After 107 years at the bottom of the Atlantic Ocean, the wreck of the mighty Titanic is falling apart. That’s not too surprising, but the reason for the deterioration may surprise you: bacteria.
Over the course of eight days earlier this month, experts visited the wreckage in person for the first time since 2005. Titanic historian Parks Stephenson described one area of the ship — a portion of the officers’ quarters — as being in “shocking” condition .
“Captain’s bathtub is a favorite image among Titanic enthusiasts, and now that’s gone,” Stephenson said in a statement about the excursion. “That whole deck hole on that side is collapsing, taking with it the staterooms, and the deterioration is going to continue advancing.”
Here’s a pic of the bathtub before it disappeared into the rubble:
Using a two-man submersible, the team gathered high-definition footage for an upcoming documentary, as well as images to use in studying the wreck.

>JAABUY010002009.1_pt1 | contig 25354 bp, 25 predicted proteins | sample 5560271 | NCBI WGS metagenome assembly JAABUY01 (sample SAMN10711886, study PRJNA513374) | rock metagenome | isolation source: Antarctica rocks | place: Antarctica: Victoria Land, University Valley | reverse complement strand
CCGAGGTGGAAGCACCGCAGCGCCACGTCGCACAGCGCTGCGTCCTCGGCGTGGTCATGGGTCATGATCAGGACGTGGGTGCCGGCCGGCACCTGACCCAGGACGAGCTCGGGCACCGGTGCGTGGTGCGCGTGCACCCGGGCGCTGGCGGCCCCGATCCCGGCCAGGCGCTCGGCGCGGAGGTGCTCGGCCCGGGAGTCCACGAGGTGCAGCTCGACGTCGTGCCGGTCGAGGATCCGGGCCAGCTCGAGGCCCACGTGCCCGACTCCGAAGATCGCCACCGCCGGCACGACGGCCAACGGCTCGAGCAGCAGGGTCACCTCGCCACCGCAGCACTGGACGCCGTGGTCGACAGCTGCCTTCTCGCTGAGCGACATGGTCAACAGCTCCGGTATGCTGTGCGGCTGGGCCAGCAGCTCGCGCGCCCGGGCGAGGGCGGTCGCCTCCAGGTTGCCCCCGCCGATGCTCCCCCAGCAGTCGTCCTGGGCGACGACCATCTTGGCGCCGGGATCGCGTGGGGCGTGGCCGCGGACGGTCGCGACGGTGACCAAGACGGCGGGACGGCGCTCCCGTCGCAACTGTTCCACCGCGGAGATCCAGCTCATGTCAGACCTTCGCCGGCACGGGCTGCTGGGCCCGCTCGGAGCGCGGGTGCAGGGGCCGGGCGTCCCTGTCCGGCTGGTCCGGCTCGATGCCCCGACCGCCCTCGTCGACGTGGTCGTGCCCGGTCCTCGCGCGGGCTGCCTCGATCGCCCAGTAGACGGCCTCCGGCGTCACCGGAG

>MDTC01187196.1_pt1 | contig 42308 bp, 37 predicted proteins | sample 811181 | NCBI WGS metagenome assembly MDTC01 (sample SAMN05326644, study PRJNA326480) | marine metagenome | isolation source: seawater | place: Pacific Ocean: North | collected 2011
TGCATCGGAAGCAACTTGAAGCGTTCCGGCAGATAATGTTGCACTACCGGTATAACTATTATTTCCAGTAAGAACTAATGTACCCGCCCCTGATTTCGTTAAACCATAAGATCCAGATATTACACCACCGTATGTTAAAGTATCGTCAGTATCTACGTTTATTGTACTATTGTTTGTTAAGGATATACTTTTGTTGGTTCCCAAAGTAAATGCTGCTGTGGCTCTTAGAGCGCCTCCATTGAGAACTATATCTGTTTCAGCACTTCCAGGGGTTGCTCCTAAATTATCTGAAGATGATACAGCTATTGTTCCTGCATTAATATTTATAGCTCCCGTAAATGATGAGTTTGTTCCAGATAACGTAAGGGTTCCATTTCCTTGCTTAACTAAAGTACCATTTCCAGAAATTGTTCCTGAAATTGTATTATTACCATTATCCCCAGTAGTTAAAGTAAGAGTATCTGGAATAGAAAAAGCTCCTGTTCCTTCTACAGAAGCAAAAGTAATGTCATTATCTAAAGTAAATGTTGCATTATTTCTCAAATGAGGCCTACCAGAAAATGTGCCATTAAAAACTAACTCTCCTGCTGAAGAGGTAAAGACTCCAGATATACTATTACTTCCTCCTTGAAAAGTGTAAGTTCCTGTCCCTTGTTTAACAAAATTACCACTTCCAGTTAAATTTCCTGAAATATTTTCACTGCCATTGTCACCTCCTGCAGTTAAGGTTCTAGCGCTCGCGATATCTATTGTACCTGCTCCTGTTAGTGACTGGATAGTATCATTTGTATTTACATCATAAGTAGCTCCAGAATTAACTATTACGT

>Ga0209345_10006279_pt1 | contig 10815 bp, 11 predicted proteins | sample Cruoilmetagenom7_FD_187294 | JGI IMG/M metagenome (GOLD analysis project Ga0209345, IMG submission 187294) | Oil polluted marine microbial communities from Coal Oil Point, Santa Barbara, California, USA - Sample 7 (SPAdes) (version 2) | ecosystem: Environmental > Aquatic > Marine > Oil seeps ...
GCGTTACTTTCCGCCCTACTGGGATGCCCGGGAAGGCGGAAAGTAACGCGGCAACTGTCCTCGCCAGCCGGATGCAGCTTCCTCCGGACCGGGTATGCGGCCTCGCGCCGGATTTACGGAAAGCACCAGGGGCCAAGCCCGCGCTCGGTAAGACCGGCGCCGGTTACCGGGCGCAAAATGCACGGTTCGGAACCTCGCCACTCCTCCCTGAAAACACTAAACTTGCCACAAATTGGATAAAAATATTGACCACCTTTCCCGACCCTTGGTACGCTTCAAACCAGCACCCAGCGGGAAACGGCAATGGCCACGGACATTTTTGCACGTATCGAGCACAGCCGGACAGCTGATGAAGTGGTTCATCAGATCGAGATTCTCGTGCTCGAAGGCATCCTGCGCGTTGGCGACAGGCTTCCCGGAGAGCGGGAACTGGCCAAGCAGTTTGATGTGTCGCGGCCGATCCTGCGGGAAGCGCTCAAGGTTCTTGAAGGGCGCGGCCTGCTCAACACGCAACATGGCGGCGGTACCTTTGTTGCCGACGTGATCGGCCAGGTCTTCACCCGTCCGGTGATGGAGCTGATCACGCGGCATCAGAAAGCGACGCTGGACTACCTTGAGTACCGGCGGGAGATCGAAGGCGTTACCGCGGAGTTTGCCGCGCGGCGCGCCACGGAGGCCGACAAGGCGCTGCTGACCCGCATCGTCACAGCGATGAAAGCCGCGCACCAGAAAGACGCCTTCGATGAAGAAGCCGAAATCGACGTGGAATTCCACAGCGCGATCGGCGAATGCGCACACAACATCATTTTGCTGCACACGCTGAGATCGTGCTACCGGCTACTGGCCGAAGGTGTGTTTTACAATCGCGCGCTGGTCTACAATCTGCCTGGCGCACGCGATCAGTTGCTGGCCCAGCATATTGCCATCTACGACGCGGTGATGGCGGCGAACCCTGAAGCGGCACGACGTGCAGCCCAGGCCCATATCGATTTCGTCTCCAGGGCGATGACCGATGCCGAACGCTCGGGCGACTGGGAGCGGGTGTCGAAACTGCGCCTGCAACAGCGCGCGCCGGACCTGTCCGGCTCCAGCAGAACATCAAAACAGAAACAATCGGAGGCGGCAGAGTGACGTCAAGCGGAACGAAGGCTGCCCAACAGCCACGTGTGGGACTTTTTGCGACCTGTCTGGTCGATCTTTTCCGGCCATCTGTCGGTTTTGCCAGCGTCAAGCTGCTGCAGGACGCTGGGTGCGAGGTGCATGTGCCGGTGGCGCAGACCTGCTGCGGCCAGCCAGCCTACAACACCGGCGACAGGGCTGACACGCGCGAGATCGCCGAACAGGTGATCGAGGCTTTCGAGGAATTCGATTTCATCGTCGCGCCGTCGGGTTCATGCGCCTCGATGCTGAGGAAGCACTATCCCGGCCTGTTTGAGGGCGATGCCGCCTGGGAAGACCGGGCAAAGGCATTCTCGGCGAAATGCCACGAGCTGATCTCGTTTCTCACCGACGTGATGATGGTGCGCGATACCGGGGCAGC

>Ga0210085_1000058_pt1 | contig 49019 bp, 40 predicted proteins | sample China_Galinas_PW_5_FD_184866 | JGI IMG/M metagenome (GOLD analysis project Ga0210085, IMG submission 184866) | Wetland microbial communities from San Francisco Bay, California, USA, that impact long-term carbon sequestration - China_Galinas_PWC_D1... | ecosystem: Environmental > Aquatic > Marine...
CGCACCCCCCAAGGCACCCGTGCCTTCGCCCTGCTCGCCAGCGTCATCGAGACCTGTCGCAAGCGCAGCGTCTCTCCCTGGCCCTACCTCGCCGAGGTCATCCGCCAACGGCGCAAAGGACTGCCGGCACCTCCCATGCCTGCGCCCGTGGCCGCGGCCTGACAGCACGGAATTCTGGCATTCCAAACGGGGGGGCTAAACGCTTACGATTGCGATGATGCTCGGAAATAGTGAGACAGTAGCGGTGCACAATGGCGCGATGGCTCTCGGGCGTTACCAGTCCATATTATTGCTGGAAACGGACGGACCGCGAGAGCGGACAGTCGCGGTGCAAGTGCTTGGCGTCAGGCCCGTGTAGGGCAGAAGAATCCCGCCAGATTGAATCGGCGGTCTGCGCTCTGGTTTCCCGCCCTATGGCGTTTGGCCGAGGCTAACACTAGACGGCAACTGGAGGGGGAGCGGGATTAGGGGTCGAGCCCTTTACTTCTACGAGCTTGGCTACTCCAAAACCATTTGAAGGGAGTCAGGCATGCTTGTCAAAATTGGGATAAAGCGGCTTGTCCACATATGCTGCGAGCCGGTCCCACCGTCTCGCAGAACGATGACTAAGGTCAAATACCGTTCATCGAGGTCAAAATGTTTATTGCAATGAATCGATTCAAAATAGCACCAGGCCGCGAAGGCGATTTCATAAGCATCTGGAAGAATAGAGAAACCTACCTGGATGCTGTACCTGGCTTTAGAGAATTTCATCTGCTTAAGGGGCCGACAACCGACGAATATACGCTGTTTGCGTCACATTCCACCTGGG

Located about 370 miles south of Newfoundland, Titanic’s remains lie 12,500 feet below the ocean’s surface.
Atlantic Productions, the company producing the future documentary, shared one of the new photos on its Instagram account late last week:
In addition to the intense pressure at that depth, the Titanic’s hull is disintegrating from the natural activity of bacteria. Researchers from Canada’s Dalhousie University discovered a new species of bacteria growing at the shipwreck and named it after the legendary vessel: Halomonas titanicae.
H. titanicae has a taste for iron and can survive at great depths. It’s also able to adapt to varying levels of salinity in seawater, making it one tough, metal-munching microbe.
One Titanic scholar wasn’t super-surprised by the doomed luxury liner’s condition. Oceanographer David Gallo visited the site remotely in 2010 and told USA Today that it looks about the same in the new photos.
“I don’t see what was seen as being ‘shocking,'” he said. “It’s been over 100 years and the ship shows wear, but it certainly looks like it’s going to last another 100 years.”
That’s good news for explorers, certainly — but no matter what happens, the legend of the Titanic is sure to outlast the shipwreck itself.